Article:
Raw onion also promotes production of HDL, which is the good cholesterol that’s needed for optimal health, and reducing the risk of heart attack and stroke.
Lowers Blood Pressure
The sulfur found in onions acts as a natural blood thinner and it prevents blood platelets from clotting, which may help to lower blood pressure and the risk of heart attack or stroke. The powerful antioxidant Quercetin found in onions may also help to reduce the risk of heart attack and stroke by preventing plaque buildup in our arteries.
WHICH ONION IS BEST FOR YOU
Red onions are superior to other types of onions! Generally yellow and white onions contain more fiber and a higher amount of sulfur, but red onions contain a higher amount of antioxidants (quercetin and anthocyanin) and cancer prevention properties. According to a 2017 found in Food Research International, red onions are far superior to other types in onions in killing cancer cells in humans due to the high content of antioxidants.
HOW TO COOK WITH ONIONS
A great way to add flavor to almost any dish is by adding onions. They can be sautéed, roasted, grilled or caramelized. They’re also great when added raw to sandwiches, salads and salsas. Mix chopped onion with celery and carrot to make a flavorful mirepoix as a base for soup (which is a staple in my house). And during the summer months, they’re a popular addition to grilled chicken burgers and kebabs.
HOW TO CUT AN ONION
The most abundant part of the onion containing antioxidant flavonoids is in the outer most layers of the onion. So try not to over peel.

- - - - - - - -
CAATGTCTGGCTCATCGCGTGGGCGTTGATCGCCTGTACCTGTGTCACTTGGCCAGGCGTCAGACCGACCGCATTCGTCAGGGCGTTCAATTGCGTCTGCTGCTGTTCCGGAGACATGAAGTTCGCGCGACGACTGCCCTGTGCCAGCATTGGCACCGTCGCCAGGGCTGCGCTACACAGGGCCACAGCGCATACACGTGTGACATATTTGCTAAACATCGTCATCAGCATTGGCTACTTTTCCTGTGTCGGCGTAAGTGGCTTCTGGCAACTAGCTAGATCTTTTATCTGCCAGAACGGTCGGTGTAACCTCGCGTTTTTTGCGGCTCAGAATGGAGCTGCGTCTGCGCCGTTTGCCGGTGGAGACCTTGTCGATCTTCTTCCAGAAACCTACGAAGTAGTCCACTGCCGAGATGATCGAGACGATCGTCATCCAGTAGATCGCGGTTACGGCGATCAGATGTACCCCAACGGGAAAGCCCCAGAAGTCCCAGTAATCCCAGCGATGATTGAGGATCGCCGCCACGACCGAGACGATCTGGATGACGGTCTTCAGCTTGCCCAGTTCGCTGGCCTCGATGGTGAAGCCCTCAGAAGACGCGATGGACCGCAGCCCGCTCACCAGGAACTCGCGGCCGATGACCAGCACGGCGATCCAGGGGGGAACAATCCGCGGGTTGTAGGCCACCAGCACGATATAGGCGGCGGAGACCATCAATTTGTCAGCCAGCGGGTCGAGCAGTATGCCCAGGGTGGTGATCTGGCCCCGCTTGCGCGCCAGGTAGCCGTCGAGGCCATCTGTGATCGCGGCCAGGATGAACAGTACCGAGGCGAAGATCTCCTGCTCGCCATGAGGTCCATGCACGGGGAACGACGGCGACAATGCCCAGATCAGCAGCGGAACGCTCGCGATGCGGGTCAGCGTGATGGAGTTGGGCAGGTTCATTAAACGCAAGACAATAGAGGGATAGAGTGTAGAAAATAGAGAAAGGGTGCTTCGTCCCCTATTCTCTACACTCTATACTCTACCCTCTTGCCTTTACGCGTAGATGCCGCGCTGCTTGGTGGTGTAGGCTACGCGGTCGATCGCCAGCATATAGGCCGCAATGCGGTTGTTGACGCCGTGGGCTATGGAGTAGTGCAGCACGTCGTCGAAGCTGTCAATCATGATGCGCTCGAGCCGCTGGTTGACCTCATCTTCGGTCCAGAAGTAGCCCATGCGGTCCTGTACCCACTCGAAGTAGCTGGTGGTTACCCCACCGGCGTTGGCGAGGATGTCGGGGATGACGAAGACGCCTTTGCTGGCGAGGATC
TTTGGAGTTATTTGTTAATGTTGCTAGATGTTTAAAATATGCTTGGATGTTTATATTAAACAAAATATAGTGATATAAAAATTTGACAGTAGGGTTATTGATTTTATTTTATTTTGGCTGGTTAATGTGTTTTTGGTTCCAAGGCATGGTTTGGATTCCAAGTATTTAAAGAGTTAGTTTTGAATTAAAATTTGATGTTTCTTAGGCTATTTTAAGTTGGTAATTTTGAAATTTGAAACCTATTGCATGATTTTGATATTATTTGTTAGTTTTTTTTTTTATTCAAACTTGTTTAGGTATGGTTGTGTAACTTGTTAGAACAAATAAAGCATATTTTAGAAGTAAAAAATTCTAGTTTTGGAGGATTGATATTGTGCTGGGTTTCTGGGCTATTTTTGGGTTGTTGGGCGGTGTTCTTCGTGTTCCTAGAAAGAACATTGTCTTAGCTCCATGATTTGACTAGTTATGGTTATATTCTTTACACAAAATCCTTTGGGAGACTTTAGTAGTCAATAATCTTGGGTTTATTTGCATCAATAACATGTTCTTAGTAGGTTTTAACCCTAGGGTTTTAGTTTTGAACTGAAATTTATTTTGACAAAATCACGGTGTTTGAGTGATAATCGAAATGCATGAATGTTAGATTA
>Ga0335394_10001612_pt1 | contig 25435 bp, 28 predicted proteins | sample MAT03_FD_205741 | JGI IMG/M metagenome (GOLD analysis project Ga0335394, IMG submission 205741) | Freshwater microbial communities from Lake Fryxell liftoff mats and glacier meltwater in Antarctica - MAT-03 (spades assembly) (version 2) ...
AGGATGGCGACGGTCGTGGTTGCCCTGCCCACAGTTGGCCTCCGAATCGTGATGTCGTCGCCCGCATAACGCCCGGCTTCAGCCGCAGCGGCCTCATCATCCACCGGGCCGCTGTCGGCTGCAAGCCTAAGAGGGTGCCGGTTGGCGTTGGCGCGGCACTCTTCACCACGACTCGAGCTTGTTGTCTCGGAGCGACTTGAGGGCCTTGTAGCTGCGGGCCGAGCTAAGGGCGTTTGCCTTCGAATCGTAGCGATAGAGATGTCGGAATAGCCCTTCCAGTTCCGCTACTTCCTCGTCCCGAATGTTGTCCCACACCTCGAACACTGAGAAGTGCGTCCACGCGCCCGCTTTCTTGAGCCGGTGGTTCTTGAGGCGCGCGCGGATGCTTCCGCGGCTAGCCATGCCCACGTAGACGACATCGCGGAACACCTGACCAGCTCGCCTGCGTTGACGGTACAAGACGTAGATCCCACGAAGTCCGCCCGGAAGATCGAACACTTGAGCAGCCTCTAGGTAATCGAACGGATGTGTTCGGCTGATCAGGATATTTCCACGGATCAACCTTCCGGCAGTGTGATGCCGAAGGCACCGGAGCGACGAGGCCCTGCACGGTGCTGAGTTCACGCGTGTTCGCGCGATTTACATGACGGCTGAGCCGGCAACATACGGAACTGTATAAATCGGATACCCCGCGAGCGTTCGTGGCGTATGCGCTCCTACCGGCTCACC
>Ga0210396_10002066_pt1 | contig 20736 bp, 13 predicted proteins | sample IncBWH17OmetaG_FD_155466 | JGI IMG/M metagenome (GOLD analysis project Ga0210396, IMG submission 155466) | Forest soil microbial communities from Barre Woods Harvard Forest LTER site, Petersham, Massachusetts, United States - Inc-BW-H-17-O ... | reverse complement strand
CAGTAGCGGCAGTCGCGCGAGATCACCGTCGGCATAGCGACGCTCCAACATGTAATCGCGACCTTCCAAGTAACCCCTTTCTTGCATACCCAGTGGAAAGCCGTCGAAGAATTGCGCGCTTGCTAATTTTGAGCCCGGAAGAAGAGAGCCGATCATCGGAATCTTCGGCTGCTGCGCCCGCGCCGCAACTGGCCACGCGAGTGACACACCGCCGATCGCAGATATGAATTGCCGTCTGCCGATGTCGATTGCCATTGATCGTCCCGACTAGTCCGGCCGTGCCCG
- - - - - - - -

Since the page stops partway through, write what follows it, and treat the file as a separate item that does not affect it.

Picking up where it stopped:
- Cut the onion in half from root to root.
- Cut about half an inch off the top of onion discarding the root
- Peel off the papery layers and discard
- Slice the onion vertically
- Take one half and lay it flat on a cutting surface
- Slice and chop horizontally
HOW TO CHOP AN ONION WITHOUT CRYING
- Slice the onion in half leaving the roots intact
- Peel the thin papery layers away
- Slice the onion vertically in rounds until you near the root
- Discard the root
- Chop the rounds
TAKE THE BITE OUT OF RAW ONIONS
If you’re eating your onion raw, here’s a little tip you can use to take the bite out of raw onions
- Soak sliced or chopped onions in a bowl of chilled water for up to 10 minutes
- Drain well and pat dry
- Add to your dish
TYPES OF ONIONS
Yellow onions are probably the most commonly used onion. They’re great grilled or simmered in soups and stews.
White onions have a slightly more sharp flavor than the yellow version. They are a little more tender with a thinner skin. They’re also great simmered in soups and stews and added to a salsa.
These are my favorite!! I love the flavor of sweet onions. Maui onions!! Either Walla Walla or Vidalia are the most common kinds of sweet onions. These onions have a little less of a bite to them than the yellow or white onion, and they taste a little on the sweet side.
Red onions are similar to the rustic yellow onion. They’re great added to salads and salsas. I always soak my slices of red onion in a bowl of water for about 10 minutes before serving. It mellows the flavor tremendously.
Green Onions (also known as scallions)
Green onions are typically added to salads, salsas and stir-fried dishes.
Shallots are typically added to salads and vinaigrettes. They’re also delicious when roasted (whole in their skins like garlic), or caramelized or sautéed slowly on low heat.
RECIPES WITH ONIONS
Additional Sources: www.naturalnews.com, www.wholefoods.com and www.mercola.com